Those who fund want to get more from research. What if we start thinking about the funders of our research as customers? And not as just any customer, but customers of a service business? A logical consequence of the change of mindset would be for research entities in general to apply the understanding and methods of those who have been carrying out research specifically on services.
The research community especially in Finland lives in challenging times. After several decades of increased R&D funding, the last few years have seen cuts both to public and private R&D funding. The justification for these cuts has all too often been the claim that we as a research community have not produced enough benefit to society or to industry. From the research side there is a tendency to see value in research in terms of ever increasing opportunities for knowledge, that is, further research is seen as a key output.
What if we change our mindset and explicitly treat research as a service for specific customers or to society at large? This is not a new way of thinking as, for example, within the European Commission, research has been mentioned as a typical Knowledge Intensive Service Business. In the NACE -classification of economic activities, research is also included as a business service. With this mindset it is relevant to start applying what scholars have developed in regard to services in recent years.
One of the hot topics in service research for more than a decade has been the concept of Service-Dominant Logic, originally presented by Stephen Vargo and Robert Lusch in their seminal study in 2004 (instead of the Goods-Dominant Logic typical of product markets). Although work in the study was based on earlier work by several scholars, the article was a real breakthrough and launched an exceptionally strong interest in studying what service is really about. The S-D Logic concept has been further developed by hundreds of researchers and already more than 10 000 papers have made reference to that seminal work. We at VTT had the pleasure of having Stephen Vargo as our Visiting Professor in 2012. A useful summary of the developments is the follow-up study published by Vargo and Lusch this year (2016).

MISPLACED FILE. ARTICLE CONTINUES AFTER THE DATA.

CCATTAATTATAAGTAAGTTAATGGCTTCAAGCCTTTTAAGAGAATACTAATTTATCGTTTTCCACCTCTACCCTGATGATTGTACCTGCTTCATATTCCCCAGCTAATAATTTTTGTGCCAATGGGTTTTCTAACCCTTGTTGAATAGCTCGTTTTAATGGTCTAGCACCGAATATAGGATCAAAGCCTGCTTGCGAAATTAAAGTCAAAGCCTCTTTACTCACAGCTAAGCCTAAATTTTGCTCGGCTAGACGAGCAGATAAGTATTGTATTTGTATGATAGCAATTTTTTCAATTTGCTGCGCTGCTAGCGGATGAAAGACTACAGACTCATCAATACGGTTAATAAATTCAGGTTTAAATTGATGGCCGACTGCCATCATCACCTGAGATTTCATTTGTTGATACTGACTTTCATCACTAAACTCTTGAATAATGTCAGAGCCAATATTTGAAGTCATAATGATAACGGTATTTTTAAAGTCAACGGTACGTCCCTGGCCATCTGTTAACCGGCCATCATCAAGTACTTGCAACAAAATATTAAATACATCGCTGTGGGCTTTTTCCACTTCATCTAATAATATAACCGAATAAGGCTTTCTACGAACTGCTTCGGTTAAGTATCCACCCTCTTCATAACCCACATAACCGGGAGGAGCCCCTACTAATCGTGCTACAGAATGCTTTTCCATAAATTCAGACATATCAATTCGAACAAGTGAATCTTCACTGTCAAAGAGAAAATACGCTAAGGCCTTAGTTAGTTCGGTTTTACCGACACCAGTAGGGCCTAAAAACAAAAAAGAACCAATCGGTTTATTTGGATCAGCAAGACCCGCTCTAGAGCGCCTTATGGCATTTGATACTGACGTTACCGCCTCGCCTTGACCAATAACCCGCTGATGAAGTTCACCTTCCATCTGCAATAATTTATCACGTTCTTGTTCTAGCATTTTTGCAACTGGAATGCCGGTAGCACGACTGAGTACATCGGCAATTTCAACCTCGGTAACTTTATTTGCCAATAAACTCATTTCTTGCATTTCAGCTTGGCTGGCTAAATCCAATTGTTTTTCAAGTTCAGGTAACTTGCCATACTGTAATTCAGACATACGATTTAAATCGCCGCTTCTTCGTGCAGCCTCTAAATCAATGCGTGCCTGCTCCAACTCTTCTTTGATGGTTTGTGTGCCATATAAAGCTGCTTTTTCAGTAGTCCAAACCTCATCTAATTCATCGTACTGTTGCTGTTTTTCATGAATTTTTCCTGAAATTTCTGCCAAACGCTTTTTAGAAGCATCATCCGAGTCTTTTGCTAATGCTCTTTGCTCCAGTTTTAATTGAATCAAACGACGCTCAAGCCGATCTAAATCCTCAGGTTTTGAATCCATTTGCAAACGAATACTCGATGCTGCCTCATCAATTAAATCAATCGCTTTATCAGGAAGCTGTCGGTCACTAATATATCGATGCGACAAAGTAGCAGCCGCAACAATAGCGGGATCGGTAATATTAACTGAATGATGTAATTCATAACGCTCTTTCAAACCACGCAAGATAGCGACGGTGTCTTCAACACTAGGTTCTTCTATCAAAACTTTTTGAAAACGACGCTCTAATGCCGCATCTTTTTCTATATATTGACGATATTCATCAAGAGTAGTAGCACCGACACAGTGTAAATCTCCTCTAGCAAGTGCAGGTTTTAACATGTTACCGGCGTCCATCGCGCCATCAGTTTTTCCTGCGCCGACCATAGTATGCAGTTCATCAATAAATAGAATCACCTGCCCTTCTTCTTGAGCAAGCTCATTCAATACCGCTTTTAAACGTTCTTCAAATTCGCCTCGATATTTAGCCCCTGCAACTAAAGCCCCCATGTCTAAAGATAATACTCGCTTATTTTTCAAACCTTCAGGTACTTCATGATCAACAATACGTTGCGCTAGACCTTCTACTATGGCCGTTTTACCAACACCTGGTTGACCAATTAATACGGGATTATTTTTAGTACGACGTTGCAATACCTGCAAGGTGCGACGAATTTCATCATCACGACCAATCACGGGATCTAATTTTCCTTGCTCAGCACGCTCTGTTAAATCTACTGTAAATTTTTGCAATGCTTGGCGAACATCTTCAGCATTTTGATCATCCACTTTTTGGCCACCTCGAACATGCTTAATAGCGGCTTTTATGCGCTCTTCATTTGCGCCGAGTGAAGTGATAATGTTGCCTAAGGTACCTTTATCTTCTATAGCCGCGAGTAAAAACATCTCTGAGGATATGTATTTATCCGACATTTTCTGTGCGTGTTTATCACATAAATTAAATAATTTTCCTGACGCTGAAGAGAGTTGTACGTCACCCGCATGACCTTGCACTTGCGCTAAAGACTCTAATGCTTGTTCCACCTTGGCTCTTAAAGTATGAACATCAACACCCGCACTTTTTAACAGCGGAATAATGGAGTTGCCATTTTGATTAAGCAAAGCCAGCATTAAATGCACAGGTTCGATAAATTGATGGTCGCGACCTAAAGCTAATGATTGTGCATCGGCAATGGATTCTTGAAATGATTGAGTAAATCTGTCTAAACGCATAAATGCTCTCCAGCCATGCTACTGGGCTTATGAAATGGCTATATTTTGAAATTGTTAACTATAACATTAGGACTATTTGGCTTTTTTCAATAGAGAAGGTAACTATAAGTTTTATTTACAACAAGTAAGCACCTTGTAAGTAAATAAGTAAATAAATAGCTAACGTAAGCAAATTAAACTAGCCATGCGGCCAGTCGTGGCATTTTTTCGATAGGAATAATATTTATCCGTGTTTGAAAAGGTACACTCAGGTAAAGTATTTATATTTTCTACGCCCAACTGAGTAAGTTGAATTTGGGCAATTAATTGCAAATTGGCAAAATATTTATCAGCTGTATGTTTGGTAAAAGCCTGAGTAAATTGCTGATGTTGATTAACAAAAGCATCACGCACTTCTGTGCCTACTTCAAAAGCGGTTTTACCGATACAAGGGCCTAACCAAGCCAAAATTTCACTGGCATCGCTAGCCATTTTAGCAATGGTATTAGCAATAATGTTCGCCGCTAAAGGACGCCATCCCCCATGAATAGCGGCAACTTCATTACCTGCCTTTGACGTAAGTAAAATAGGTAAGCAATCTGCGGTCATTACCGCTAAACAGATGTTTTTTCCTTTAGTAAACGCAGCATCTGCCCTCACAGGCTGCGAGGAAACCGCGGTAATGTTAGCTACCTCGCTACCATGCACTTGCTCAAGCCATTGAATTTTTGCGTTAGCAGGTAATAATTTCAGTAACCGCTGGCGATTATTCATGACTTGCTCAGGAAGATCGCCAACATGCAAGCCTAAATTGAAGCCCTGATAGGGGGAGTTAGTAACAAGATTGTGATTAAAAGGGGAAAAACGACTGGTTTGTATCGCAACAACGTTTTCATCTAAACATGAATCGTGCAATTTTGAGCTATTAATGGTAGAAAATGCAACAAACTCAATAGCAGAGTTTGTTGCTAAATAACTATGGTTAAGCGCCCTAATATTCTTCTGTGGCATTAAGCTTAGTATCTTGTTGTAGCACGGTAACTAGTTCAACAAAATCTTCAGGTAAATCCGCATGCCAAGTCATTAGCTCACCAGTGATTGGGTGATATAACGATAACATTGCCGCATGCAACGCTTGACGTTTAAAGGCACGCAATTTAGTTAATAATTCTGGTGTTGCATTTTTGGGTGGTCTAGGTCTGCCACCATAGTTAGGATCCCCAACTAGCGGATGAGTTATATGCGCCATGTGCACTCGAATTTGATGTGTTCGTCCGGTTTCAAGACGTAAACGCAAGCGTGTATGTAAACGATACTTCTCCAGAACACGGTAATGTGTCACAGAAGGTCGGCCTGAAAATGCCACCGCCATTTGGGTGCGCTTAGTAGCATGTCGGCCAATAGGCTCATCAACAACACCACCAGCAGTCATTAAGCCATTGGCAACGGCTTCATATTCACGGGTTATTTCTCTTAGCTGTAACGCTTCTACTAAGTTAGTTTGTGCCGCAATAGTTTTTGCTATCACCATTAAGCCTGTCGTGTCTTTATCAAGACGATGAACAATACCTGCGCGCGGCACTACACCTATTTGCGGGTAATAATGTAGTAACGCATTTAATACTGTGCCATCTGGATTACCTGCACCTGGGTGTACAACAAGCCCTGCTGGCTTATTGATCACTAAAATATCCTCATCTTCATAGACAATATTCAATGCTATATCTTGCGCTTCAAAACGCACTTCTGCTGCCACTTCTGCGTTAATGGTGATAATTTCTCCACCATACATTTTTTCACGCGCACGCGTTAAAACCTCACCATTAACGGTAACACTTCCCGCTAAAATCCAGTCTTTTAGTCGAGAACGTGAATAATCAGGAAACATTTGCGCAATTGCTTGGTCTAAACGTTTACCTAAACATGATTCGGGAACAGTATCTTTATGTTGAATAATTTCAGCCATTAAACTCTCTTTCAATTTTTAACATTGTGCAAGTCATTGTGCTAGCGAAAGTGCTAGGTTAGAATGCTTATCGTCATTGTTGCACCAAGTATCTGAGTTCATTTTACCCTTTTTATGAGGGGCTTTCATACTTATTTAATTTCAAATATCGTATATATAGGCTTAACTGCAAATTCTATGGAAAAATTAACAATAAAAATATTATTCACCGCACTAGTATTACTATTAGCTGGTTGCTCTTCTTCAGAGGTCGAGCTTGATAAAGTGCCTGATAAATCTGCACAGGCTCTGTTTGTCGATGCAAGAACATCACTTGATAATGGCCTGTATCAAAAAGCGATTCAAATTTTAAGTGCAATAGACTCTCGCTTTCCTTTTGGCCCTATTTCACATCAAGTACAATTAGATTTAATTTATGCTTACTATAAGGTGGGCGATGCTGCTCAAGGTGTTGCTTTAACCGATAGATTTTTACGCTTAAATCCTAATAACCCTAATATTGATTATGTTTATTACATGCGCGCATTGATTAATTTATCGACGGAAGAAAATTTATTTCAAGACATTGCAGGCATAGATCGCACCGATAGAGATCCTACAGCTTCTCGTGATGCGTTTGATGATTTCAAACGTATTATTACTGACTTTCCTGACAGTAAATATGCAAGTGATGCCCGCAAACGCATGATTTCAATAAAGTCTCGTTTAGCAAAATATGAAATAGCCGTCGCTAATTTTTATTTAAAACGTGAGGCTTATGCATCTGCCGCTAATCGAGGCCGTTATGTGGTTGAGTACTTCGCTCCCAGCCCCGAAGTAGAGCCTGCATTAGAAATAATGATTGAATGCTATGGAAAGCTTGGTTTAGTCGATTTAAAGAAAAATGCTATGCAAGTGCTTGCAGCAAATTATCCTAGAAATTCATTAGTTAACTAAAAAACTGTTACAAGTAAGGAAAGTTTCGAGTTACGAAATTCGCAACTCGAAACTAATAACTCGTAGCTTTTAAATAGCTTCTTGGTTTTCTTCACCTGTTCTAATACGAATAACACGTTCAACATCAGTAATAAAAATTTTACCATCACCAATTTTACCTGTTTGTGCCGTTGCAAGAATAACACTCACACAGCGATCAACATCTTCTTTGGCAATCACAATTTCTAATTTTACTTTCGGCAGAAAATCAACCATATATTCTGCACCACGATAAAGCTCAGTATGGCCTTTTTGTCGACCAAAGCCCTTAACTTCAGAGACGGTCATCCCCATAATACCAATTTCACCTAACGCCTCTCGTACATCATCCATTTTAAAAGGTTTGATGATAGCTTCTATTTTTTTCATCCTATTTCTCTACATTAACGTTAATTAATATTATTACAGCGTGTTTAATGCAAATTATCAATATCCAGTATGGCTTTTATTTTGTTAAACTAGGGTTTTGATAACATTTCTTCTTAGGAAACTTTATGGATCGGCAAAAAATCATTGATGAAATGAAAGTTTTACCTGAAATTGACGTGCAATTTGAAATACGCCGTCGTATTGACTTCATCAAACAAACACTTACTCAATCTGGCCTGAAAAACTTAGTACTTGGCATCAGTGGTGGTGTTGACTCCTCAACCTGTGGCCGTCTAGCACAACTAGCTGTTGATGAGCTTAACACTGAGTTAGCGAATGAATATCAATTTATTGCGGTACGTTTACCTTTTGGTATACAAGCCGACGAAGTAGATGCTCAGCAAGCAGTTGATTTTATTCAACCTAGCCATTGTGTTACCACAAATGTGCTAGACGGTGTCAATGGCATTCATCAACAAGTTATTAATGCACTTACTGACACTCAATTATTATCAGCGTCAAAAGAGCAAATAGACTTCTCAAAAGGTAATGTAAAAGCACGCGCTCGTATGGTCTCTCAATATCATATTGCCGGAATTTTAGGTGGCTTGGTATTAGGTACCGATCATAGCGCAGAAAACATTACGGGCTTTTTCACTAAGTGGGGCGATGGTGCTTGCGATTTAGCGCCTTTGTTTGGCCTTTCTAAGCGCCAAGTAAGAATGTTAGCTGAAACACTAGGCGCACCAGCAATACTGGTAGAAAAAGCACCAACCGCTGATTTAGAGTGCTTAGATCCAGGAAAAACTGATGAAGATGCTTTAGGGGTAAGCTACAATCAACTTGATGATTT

According to Vargo and Lush (2004), the S-D Logic can be characterized as aiming to:
- Identify or develop core competences, the fundamental knowledge and skills of an economic entity that represent potential competitive advantage.
- Identify other entities (potential customers) that could benefit from these competences.
- Cultivate relationships that involve the customers in developing customized, competitively compelling value propositions to meet specific needs.
- Gauge marketplace feedback by analyzing financial performance from exchange to learn how to improve the firm’s offering to customers and improve firm performance.